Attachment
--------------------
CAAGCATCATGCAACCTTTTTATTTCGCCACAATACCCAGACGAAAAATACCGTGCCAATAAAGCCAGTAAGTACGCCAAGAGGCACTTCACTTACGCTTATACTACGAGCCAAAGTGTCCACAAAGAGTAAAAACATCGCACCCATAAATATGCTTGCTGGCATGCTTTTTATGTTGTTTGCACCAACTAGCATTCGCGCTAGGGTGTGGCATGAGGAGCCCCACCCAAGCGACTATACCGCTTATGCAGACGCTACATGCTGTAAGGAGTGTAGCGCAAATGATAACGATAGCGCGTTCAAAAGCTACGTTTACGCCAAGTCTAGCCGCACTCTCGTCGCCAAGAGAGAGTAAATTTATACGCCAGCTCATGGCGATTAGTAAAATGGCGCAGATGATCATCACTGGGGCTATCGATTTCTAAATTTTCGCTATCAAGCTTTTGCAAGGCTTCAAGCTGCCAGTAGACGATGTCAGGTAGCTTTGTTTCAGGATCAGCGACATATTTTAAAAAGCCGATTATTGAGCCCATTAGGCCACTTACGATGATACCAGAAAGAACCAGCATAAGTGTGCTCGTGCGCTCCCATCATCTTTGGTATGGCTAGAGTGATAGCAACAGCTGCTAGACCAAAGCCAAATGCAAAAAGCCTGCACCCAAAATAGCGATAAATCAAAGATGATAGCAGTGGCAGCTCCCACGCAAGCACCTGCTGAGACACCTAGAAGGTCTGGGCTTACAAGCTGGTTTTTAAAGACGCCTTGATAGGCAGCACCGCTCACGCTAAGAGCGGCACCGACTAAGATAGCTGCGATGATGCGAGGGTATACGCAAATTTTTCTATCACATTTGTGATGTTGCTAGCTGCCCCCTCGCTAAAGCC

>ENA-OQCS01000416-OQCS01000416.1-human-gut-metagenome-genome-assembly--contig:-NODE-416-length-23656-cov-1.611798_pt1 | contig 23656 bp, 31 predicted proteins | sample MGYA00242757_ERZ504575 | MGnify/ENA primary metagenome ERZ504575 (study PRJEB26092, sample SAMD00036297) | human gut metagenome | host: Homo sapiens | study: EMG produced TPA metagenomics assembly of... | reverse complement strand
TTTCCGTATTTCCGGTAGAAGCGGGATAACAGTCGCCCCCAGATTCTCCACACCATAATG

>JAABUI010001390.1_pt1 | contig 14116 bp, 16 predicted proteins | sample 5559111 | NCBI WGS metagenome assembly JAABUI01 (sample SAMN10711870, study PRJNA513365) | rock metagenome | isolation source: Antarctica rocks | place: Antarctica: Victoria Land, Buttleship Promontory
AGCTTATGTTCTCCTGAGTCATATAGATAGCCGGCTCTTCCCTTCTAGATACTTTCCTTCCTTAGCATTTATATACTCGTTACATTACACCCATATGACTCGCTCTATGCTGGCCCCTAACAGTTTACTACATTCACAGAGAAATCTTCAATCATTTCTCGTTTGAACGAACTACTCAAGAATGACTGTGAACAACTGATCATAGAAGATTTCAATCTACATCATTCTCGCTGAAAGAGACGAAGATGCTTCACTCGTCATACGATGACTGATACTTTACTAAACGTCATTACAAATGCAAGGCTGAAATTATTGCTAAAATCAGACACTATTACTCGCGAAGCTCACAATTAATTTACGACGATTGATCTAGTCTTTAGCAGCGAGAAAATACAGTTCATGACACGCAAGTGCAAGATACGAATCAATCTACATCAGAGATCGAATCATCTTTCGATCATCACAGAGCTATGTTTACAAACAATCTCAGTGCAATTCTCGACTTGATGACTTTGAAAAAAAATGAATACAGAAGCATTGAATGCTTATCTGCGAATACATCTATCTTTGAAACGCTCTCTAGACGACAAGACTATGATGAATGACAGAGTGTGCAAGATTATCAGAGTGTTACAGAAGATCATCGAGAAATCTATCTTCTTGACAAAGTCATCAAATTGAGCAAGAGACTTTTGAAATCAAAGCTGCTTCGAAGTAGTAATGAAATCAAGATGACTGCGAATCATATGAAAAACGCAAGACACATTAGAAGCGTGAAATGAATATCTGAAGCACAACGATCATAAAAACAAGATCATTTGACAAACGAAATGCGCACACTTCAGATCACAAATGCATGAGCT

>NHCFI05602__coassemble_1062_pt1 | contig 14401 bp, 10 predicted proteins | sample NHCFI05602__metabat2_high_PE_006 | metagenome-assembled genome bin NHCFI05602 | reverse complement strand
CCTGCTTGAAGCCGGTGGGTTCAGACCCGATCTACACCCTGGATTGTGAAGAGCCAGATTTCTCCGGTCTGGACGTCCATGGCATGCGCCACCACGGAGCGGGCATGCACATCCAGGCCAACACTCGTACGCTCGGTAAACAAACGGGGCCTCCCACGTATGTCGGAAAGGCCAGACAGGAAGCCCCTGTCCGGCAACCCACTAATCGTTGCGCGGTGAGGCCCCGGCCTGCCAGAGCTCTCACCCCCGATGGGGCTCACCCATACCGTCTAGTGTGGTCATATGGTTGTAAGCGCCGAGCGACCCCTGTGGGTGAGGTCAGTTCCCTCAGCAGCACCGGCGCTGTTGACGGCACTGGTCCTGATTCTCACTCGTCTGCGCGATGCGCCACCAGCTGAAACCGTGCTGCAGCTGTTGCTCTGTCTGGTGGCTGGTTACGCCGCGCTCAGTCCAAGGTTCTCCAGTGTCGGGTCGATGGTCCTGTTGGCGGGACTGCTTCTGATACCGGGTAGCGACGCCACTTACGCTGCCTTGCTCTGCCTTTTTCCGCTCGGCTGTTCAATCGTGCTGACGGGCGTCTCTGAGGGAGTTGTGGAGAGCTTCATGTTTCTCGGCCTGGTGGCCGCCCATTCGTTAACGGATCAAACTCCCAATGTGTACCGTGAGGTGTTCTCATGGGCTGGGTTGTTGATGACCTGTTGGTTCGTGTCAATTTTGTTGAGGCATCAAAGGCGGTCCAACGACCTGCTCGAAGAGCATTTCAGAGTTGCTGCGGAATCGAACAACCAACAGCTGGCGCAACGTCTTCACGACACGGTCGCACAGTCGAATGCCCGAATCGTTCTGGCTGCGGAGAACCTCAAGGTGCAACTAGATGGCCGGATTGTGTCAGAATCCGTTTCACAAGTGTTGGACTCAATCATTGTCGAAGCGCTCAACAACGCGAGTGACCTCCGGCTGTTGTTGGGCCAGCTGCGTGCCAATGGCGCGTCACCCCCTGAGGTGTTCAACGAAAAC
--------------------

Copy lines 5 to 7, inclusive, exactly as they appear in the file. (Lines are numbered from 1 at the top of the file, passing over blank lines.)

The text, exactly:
AGCTTATGTTCTCCTGAGTCATATAGATAGCCGGCTCTTCCCTTCTAGATACTTTCCTTCCTTAGCATTTATATACTCGTTACATTACACCCATATGACTCGCTCTATGCTGGCCCCTAACAGTTTACTACATTCACAGAGAAATCTTCAATCATTTCTCGTTTGAACGAACTACTCAAGAATGACTGTGAACAACTGATCATAGAAGATTTCAATCTACATCATTCTCGCTGAAAGAGACGAAGATGCTTCACTCGTCATACGATGACTGATACTTTACTAAACGTCATTACAAATGCAAGGCTGAAATTATTGCTAAAATCAGACACTATTACTCGCGAAGCTCACAATTAATTTACGACGATTGATCTAGTCTTTAGCAGCGAGAAAATACAGTTCATGACACGCAAGTGCAAGATACGAATCAATCTACATCAGAGATCGAATCATCTTTCGATCATCACAGAGCTATGTTTACAAACAATCTCAGTGCAATTCTCGACTTGATGACTTTGAAAAAAAATGAATACAGAAGCATTGAATGCTTATCTGCGAATACATCTATCTTTGAAACGCTCTCTAGACGACAAGACTATGATGAATGACAGAGTGTGCAAGATTATCAGAGTGTTACAGAAGATCATCGAGAAATCTATCTTCTTGACAAAGTCATCAAATTGAGCAAGAGACTTTTGAAATCAAAGCTGCTTCGAAGTAGTAATGAAATCAAGATGACTGCGAATCATATGAAAAACGCAAGACACATTAGAAGCGTGAAATGAATATCTGAAGCACAACGATCATAAAAACAAGATCATTTGACAAACGAAATGCGCACACTTCAGATCACAAATGCATGAGCT

>NHCFI05602__coassemble_1062_pt1 | contig 14401 bp, 10 predicted proteins | sample NHCFI05602__metabat2_high_PE_006 | metagenome-assembled genome bin NHCFI05602 | reverse complement strand
CCTGCTTGAAGCCGGTGGGTTCAGACCCGATCTACACCCTGGATTGTGAAGAGCCAGATTTCTCCGGTCTGGACGTCCATGGCATGCGCCACCACGGAGCGGGCATGCACATCCAGGCCAACACTCGTACGCTCGGTAAACAAACGGGGCCTCCCACGTATGTCGGAAAGGCCAGACAGGAAGCCCCTGTCCGGCAACCCACTAATCGTTGCGCGGTGAGGCCCCGGCCTGCCAGAGCTCTCACCCCCGATGGGGCTCACCCATACCGTCTAGTGTGGTCATATGGTTGTAAGCGCCGAGCGACCCCTGTGGGTGAGGTCAGTTCCCTCAGCAGCACCGGCGCTGTTGACGGCACTGGTCCTGATTCTCACTCGTCTGCGCGATGCGCCACCAGCTGAAACCGTGCTGCAGCTGTTGCTCTGTCTGGTGGCTGGTTACGCCGCGCTCAGTCCAAGGTTCTCCAGTGTCGGGTCGATGGTCCTGTTGGCGGGACTGCTTCTGATACCGGGTAGCGACGCCACTTACGCTGCCTTGCTCTGCCTTTTTCCGCTCGGCTGTTCAATCGTGCTGACGGGCGTCTCTGAGGGAGTTGTGGAGAGCTTCATGTTTCTCGGCCTGGTGGCCGCCCATTCGTTAACGGATCAAACTCCCAATGTGTACCGTGAGGTGTTCTCATGGGCTGGGTTGTTGATGACCTGTTGGTTCGTGTCAATTTTGTTGAGGCATCAAAGGCGGTCCAACGACCTGCTCGAAGAGCATTTCAGAGTTGCTGCGGAATCGAACAACCAACAGCTGGCGCAACGTCTTCACGACACGGTCGCACAGTCGAATGCCCGAATCGTTCTGGCTGCGGAGAACCTCAAGGTGCAACTAGATGGCCGGATTGTGTCAGAATCCGTTTCACAAGTGTTGGACTCAATCATTGTCGAAGCGCTCAACAACGCGAGTGACCTCCGGCTGTTGTTGGGCCAGCTGCGTGCCAATGGCGCGTCACCCCCTGAGGTGTTCAACGAAAAC